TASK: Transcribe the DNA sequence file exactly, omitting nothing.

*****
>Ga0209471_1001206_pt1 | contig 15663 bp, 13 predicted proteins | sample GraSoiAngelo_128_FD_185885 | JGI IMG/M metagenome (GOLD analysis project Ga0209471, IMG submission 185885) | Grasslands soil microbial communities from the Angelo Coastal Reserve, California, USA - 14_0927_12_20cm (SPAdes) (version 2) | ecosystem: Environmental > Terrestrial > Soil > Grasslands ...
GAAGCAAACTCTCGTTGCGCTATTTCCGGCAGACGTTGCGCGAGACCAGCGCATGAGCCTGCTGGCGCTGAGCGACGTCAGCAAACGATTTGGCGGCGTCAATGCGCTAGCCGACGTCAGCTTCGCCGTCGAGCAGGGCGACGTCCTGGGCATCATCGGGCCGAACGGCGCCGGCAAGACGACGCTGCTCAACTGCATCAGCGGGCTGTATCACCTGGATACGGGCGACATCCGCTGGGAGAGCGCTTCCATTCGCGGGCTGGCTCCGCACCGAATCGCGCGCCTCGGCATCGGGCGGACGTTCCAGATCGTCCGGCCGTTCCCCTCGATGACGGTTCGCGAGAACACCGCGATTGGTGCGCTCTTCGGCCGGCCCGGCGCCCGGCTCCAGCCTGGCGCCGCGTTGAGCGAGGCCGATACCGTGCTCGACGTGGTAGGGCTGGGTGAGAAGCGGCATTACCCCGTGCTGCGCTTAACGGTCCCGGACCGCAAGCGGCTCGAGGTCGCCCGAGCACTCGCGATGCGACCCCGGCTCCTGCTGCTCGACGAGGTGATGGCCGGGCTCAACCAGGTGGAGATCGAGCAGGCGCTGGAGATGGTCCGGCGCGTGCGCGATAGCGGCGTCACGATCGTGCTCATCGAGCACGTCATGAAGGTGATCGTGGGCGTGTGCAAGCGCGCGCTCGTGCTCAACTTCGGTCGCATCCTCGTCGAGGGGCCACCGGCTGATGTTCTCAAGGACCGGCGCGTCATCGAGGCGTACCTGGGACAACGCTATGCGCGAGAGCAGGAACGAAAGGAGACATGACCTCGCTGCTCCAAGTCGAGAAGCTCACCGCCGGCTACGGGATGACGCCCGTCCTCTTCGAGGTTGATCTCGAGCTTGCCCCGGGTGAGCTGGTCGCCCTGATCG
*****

>Ga0209471_1001206_pt1 | contig 15663 bp, 13 predicted proteins | sample GraSoiAngelo_128_FD_185885 | JGI IMG/M metagenome (GOLD analysis project Ga0209471, IMG submission 185885) | Grasslands soil microbial communities from the Angelo Coastal Reserve, California, USA - 14_0927_12_20cm (SPAdes) (version 2) | ecosystem: Environmental > Terrestrial > Soil > Grasslands ...
GAAGCAAACTCTCGTTGCGCTATTTCCGGCAGACGTTGCGCGAGACCAGCGCATGAGCCTGCTGGCGCTGAGCGACGTCAGCAAACGATTTGGCGGCGTCAATGCGCTAGCCGACGTCAGCTTCGCCGTCGAGCAGGGCGACGTCCTGGGCATCATCGGGCCGAACGGCGCCGGCAAGACGACGCTGCTCAACTGCATCAGCGGGCTGTATCACCTGGATACGGGCGACATCCGCTGGGAGAGCGCTTCCATTCGCGGGCTGGCTCCGCACCGAATCGCGCGCCTCGGCATCGGGCGGACGTTCCAGATCGTCCGGCCGTTCCCCTCGATGACGGTTCGCGAGAACACCGCGATTGGTGCGCTCTTCGGCCGGCCCGGCGCCCGGCTCCAGCCTGGCGCCGCGTTGAGCGAGGCCGATACCGTGCTCGACGTGGTAGGGCTGGGTGAGAAGCGGCATTACCCCGTGCTGCGCTTAACGGTCCCGGACCGCAAGCGGCTCGAGGTCGCCCGAGCACTCGCGATGCGACCCCGGCTCCTGCTGCTCGACGAGGTGATGGCCGGGCTCAACCAGGTGGAGATCGAGCAGGCGCTGGAGATGGTCCGGCGCGTGCGCGATAGCGGCGTCACGATCGTGCTCATCGAGCACGTCATGAAGGTGATCGTGGGCGTGTGCAAGCGCGCGCTCGTGCTCAACTTCGGTCGCATCCTCGTCGAGGGGCCACCGGCTGATGTTCTCAAGGACCGGCGCGTCATCGAGGCGTACCTGGGACAACGCTATGCGCGAGAGCAGGAACGAAAGGAGACATGACCTCGCTGCTCCAAGTCGAGAAGCTCACCGCCGGCTACGGGATGACGCCCGTCCTCTTCGAGGTTGATCTCGAGCTTGCCCCGGGTGAGCTGGTCGCCCTGATCG